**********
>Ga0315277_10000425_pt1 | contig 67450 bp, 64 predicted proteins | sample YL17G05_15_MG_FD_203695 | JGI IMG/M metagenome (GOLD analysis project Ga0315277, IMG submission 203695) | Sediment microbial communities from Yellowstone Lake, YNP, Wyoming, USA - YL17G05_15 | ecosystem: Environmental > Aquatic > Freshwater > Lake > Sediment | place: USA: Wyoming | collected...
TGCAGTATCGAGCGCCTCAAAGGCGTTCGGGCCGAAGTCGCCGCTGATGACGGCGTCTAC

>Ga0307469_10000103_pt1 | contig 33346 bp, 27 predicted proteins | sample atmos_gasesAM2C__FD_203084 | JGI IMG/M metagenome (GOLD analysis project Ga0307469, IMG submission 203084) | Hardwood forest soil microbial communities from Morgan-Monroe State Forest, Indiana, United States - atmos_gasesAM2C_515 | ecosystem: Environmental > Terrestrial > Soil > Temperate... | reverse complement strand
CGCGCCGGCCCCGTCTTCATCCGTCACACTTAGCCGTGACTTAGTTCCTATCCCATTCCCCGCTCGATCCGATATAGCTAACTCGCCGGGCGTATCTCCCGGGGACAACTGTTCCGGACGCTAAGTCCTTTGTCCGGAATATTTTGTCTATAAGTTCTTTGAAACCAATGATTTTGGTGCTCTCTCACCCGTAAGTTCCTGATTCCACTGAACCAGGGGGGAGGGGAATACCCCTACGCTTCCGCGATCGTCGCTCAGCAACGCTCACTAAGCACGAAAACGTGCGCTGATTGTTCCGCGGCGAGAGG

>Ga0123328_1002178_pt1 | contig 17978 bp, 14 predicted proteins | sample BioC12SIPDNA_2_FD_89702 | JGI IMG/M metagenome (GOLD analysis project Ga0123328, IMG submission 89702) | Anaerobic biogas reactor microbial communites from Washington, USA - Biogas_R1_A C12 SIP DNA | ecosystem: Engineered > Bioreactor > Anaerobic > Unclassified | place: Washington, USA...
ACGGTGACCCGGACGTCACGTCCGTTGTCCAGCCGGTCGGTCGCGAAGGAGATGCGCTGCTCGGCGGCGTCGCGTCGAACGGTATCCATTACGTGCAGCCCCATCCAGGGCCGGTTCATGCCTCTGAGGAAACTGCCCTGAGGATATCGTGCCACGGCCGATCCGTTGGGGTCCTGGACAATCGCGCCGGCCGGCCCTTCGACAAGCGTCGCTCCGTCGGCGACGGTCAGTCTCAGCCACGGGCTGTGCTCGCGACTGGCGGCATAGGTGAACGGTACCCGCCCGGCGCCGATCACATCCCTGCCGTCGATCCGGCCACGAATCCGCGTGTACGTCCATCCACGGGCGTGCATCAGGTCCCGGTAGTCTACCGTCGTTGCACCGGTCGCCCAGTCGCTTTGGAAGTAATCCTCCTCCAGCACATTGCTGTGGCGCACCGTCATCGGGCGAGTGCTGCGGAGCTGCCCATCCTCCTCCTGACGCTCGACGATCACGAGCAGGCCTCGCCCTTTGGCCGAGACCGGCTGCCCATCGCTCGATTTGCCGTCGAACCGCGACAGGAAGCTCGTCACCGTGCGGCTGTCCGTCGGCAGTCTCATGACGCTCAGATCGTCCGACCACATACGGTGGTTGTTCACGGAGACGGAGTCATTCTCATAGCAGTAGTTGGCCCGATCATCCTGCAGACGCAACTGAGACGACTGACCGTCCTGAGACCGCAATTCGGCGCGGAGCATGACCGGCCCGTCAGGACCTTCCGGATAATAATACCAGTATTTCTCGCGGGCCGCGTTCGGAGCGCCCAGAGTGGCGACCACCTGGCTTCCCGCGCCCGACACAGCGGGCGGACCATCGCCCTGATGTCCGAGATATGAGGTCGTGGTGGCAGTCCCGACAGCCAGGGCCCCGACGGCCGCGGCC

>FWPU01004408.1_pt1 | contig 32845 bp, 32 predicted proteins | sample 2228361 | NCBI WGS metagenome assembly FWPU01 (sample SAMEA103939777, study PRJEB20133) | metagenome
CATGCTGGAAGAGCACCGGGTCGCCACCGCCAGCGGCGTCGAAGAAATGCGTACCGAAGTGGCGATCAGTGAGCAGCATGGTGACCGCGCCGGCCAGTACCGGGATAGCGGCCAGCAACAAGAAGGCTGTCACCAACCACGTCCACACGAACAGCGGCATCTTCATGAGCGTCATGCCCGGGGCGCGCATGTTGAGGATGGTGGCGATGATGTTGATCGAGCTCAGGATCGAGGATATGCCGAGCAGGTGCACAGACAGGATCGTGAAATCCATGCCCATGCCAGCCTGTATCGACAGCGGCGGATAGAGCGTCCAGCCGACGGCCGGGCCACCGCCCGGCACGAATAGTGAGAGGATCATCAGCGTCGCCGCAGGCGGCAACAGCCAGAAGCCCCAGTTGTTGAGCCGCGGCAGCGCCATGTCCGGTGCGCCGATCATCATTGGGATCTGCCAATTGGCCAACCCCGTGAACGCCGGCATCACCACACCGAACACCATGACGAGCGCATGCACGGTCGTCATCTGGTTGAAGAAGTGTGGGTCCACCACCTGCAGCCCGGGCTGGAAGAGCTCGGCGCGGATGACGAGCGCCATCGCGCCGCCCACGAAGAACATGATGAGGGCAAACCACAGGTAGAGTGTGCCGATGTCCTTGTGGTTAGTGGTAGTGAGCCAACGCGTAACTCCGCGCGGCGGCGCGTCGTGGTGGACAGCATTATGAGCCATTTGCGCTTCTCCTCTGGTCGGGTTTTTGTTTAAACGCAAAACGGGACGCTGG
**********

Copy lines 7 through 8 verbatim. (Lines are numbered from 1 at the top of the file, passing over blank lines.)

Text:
>FWPU01004408.1_pt1 | contig 32845 bp, 32 predicted proteins | sample 2228361 | NCBI WGS metagenome assembly FWPU01 (sample SAMEA103939777, study PRJEB20133) | metagenome
CATGCTGGAAGAGCACCGGGTCGCCACCGCCAGCGGCGTCGAAGAAATGCGTACCGAAGTGGCGATCAGTGAGCAGCATGGTGACCGCGCCGGCCAGTACCGGGATAGCGGCCAGCAACAAGAAGGCTGTCACCAACCACGTCCACACGAACAGCGGCATCTTCATGAGCGTCATGCCCGGGGCGCGCATGTTGAGGATGGTGGCGATGATGTTGATCGAGCTCAGGATCGAGGATATGCCGAGCAGGTGCACAGACAGGATCGTGAAATCCATGCCCATGCCAGCCTGTATCGACAGCGGCGGATAGAGCGTCCAGCCGACGGCCGGGCCACCGCCCGGCACGAATAGTGAGAGGATCATCAGCGTCGCCGCAGGCGGCAACAGCCAGAAGCCCCAGTTGTTGAGCCGCGGCAGCGCCATGTCCGGTGCGCCGATCATCATTGGGATCTGCCAATTGGCCAACCCCGTGAACGCCGGCATCACCACACCGAACACCATGACGAGCGCATGCACGGTCGTCATCTGGTTGAAGAAGTGTGGGTCCACCACCTGCAGCCCGGGCTGGAAGAGCTCGGCGCGGATGACGAGCGCCATCGCGCCGCCCACGAAGAACATGATGAGGGCAAACCACAGGTAGAGTGTGCCGATGTCCTTGTGGTTAGTGGTAGTGAGCCAACGCGTAACTCCGCGCGGCGGCGCGTCGTGGTGGACAGCATTATGAGCCATTTGCGCTTCTCCTCTGGTCGGGTTTTTGTTTAAACGCAAAACGGGACGCTGG